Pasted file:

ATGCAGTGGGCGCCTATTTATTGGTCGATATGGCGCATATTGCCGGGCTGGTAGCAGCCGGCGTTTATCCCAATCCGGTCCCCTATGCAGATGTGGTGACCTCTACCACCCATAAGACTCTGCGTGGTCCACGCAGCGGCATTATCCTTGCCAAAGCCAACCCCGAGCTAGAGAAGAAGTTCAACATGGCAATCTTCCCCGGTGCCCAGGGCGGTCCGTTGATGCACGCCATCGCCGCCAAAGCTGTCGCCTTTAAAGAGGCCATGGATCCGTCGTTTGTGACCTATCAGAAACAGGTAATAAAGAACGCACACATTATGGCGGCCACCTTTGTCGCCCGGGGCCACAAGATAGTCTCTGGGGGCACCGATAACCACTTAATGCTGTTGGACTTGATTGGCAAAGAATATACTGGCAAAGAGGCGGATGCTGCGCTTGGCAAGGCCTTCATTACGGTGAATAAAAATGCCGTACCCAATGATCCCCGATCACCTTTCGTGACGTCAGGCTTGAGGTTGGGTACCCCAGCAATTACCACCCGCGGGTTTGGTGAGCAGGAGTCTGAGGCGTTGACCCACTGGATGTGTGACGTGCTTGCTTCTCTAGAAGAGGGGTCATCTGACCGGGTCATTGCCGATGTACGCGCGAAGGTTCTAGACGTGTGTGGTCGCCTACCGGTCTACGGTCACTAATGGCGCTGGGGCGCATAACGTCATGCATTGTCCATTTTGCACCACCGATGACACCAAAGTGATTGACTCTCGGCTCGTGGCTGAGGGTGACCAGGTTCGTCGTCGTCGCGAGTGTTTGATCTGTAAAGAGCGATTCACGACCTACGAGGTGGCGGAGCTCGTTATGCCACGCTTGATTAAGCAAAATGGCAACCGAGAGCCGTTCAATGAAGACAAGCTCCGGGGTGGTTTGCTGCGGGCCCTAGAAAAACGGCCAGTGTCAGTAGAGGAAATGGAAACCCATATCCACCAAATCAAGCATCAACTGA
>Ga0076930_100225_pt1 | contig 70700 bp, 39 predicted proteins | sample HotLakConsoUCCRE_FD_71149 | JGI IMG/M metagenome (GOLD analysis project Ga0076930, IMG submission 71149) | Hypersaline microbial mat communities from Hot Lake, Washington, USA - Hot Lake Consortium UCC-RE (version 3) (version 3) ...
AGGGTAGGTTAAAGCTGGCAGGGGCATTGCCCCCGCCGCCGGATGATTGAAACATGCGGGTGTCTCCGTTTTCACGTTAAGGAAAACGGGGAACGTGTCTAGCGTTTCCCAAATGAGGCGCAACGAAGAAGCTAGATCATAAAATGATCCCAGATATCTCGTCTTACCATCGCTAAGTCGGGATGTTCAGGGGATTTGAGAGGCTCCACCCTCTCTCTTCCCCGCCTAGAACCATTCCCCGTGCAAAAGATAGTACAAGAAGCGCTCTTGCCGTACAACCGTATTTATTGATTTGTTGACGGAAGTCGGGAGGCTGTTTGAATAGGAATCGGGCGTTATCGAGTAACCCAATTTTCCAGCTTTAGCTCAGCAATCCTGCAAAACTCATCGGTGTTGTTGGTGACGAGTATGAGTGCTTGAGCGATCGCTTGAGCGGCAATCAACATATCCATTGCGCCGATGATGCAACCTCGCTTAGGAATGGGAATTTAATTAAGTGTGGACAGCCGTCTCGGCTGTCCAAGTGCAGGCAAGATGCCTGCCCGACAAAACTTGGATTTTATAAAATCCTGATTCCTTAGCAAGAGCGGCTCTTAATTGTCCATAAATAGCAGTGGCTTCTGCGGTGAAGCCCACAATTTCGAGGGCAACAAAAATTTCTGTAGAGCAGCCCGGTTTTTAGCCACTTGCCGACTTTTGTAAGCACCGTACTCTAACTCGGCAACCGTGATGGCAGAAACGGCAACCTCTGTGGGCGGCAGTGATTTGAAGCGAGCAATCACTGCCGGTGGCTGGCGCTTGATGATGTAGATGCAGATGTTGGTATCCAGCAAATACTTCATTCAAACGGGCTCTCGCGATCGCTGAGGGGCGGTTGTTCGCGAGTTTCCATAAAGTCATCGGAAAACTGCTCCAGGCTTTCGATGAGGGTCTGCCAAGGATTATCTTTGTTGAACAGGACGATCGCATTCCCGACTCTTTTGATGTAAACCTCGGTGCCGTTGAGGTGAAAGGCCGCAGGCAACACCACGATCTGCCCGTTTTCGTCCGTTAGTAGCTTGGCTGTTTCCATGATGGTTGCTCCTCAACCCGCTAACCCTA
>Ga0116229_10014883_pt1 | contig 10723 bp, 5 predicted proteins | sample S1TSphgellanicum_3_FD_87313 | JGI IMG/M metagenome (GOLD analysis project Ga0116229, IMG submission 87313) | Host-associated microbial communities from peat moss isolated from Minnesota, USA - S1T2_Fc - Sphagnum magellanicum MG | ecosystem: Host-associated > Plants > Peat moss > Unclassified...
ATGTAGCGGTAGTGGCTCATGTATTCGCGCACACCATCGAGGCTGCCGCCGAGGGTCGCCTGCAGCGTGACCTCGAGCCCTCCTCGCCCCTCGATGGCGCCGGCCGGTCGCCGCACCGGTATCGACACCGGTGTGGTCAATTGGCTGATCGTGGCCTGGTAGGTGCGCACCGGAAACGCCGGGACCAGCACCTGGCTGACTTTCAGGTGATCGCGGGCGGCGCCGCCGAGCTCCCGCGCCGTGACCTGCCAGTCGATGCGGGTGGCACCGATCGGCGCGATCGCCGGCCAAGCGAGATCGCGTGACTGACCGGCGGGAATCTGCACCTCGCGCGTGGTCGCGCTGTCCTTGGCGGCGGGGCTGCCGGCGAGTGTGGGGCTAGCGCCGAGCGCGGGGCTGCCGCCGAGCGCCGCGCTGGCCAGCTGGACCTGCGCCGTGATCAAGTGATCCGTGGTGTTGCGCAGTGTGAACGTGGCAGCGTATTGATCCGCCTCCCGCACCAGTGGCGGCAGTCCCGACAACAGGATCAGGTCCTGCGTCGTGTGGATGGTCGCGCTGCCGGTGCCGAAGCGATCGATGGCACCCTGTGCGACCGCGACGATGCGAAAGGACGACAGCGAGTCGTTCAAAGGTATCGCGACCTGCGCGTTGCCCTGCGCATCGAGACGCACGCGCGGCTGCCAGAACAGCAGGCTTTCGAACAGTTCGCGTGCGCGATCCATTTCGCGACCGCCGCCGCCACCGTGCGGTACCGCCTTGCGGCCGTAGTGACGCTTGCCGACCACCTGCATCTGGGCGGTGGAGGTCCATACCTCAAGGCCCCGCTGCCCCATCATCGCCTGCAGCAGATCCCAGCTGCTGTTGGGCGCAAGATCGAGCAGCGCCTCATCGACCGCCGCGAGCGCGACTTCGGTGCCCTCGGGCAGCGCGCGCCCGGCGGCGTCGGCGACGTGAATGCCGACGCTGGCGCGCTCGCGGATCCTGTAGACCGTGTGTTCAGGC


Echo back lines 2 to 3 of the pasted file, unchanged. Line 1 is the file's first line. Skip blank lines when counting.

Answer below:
>Ga0076930_100225_pt1 | contig 70700 bp, 39 predicted proteins | sample HotLakConsoUCCRE_FD_71149 | JGI IMG/M metagenome (GOLD analysis project Ga0076930, IMG submission 71149) | Hypersaline microbial mat communities from Hot Lake, Washington, USA - Hot Lake Consortium UCC-RE (version 3) (version 3) ...
AGGGTAGGTTAAAGCTGGCAGGGGCATTGCCCCCGCCGCCGGATGATTGAAACATGCGGGTGTCTCCGTTTTCACGTTAAGGAAAACGGGGAACGTGTCTAGCGTTTCCCAAATGAGGCGCAACGAAGAAGCTAGATCATAAAATGATCCCAGATATCTCGTCTTACCATCGCTAAGTCGGGATGTTCAGGGGATTTGAGAGGCTCCACCCTCTCTCTTCCCCGCCTAGAACCATTCCCCGTGCAAAAGATAGTACAAGAAGCGCTCTTGCCGTACAACCGTATTTATTGATTTGTTGACGGAAGTCGGGAGGCTGTTTGAATAGGAATCGGGCGTTATCGAGTAACCCAATTTTCCAGCTTTAGCTCAGCAATCCTGCAAAACTCATCGGTGTTGTTGGTGACGAGTATGAGTGCTTGAGCGATCGCTTGAGCGGCAATCAACATATCCATTGCGCCGATGATGCAACCTCGCTTAGGAATGGGAATTTAATTAAGTGTGGACAGCCGTCTCGGCTGTCCAAGTGCAGGCAAGATGCCTGCCCGACAAAACTTGGATTTTATAAAATCCTGATTCCTTAGCAAGAGCGGCTCTTAATTGTCCATAAATAGCAGTGGCTTCTGCGGTGAAGCCCACAATTTCGAGGGCAACAAAAATTTCTGTAGAGCAGCCCGGTTTTTAGCCACTTGCCGACTTTTGTAAGCACCGTACTCTAACTCGGCAACCGTGATGGCAGAAACGGCAACCTCTGTGGGCGGCAGTGATTTGAAGCGAGCAATCACTGCCGGTGGCTGGCGCTTGATGATGTAGATGCAGATGTTGGTATCCAGCAAATACTTCATTCAAACGGGCTCTCGCGATCGCTGAGGGGCGGTTGTTCGCGAGTTTCCATAAAGTCATCGGAAAACTGCTCCAGGCTTTCGATGAGGGTCTGCCAAGGATTATCTTTGTTGAACAGGACGATCGCATTCCCGACTCTTTTGATGTAAACCTCGGTGCCGTTGAGGTGAAAGGCCGCAGGCAACACCACGATCTGCCCGTTTTCGTCCGTTAGTAGCTTGGCTGTTTCCATGATGGTTGCTCCTCAACCCGCTAACCCTA